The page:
RANDOMIZED CONTROLLED TRIAL
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Four-year randomized prospective comparison of percutaneous ePTFE/nitinol self-expanding stent graft versus prosthetic femoral-popliteal bypass in the treatment of superficial femoral artery occlusive disease.

BACKGROUND: This is a randomized prospective study comparing the treatment of superficial femoral artery occlusive disease percutaneously with an expanded polytetrafluoroethylene (ePTFE)/nitinol self-expanding stent graft (stent graft) versus surgical femoral to above-knee popliteal artery bypass with synthetic graft material.

METHODS: One hundred limbs in 86 patients with superficial femoral artery occlusive disease were evaluated from March 2004 to May 2005. Patient symptoms included both claudication and limb threatening ischemia with or without tissue loss. Trans-Atlantic InterSociety Consensus (TASC II) A (n = 18), B (n = 56), C (n = 11), and D (n = 15) lesions were included. Patients were randomized prospectively into one of two treatment groups; a percutaneous treatment group (group A; n = 50) with angioplasty and placement of one or more stent grafts, or a surgical treatment group (group B; n = 50) with a femoral to above-knee popliteal artery bypass using synthetic conduit (Dacron or ePTFE). Patients were followed for 48 months. Follow-up evaluation included clinical assessment, physical examination, ankle-brachial indices, and color flow duplex sonography at 3, 6, 9, 12, 18, 24, 36, and 48 months.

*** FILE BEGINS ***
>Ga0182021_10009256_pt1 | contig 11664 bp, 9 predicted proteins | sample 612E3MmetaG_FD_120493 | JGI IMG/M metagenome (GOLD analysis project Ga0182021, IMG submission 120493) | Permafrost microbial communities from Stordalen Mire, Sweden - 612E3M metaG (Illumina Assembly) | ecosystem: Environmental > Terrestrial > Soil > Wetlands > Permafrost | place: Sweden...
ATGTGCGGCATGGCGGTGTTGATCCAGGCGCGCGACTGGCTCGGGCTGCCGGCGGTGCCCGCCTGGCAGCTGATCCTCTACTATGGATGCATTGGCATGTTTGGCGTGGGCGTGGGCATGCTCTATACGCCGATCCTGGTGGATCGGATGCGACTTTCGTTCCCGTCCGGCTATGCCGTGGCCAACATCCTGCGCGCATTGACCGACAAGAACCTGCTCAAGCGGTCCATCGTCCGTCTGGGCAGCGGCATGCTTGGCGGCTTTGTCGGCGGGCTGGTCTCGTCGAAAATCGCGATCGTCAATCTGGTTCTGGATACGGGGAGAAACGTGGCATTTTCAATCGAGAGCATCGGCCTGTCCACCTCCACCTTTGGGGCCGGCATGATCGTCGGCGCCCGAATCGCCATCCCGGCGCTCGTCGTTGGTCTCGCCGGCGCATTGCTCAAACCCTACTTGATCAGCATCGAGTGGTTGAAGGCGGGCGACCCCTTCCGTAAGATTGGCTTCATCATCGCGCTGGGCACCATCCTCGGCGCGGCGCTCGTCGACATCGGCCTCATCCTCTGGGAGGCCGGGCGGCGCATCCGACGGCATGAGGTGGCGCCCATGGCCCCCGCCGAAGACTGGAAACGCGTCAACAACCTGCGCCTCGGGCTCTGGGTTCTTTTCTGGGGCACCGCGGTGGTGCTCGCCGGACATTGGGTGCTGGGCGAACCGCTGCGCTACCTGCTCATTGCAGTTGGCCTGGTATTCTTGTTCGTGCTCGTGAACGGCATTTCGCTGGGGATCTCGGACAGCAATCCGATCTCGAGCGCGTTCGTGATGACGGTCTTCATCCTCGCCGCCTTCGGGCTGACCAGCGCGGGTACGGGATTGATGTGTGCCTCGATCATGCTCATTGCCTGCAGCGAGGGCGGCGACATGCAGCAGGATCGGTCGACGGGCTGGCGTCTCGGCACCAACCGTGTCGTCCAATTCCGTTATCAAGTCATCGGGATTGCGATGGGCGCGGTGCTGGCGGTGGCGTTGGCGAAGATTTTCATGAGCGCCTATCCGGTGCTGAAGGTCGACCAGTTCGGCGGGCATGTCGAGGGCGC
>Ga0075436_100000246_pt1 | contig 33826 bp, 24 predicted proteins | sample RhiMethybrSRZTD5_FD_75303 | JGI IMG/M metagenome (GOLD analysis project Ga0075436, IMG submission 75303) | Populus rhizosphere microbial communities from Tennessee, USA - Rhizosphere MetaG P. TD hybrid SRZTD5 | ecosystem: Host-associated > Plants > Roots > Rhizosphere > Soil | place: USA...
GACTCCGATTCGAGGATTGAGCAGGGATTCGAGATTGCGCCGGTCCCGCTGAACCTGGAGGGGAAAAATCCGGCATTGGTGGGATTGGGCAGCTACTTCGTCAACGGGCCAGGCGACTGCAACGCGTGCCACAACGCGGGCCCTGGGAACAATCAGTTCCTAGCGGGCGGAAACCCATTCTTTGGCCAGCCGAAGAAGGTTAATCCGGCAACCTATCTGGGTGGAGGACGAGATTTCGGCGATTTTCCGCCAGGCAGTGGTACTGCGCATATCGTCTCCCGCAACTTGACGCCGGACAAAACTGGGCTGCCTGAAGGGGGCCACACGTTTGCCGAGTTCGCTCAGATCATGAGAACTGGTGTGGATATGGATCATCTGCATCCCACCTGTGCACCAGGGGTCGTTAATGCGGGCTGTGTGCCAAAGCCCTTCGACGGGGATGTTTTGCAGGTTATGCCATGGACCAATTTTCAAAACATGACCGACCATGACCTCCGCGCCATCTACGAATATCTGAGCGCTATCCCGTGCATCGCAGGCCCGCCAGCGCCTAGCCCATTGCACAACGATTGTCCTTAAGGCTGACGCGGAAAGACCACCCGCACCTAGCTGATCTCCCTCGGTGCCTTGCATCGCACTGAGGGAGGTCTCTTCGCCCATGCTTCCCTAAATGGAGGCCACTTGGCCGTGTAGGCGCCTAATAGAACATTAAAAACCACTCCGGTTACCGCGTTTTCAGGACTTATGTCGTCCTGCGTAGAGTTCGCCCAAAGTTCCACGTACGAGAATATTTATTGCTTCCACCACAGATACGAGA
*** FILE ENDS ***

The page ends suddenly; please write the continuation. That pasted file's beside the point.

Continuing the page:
RESULTS: Mean total lesion length of the treated arterial segment in the stent graft group was 25.6 cm (SD = 15 cm). The stent graft group demonstrated a primary patency of 72%, 63%, 63%, and 59% with a secondary patency of 83%, 74%, 74%, and 74% at 12, 24, 36, and 48 months, respectively. The surgical femoral-popliteal group demonstrated a primary patency of 76%, 63%, 63%, and 58% with a secondary patency of 86%, 76%, 76%, and 71% at 12, 24, 36, and 48 months, respectively. No statistical difference was found between the two groups with respect to primary (P = .807) or secondary (P = .891) patency.

CONCLUSION: Management of superficial femoral artery occlusive disease with percutaneous stent grafts exhibits similar primary patency at 4-year (48 month) follow up when compared with conventional femoral-popliteal artery bypass grafting with synthetic conduit. This treatment method may offer an alternative to treatment of the superficial femoral artery segment for revascularization when prosthetic bypass is being considered or when autologous conduit is unavailable.

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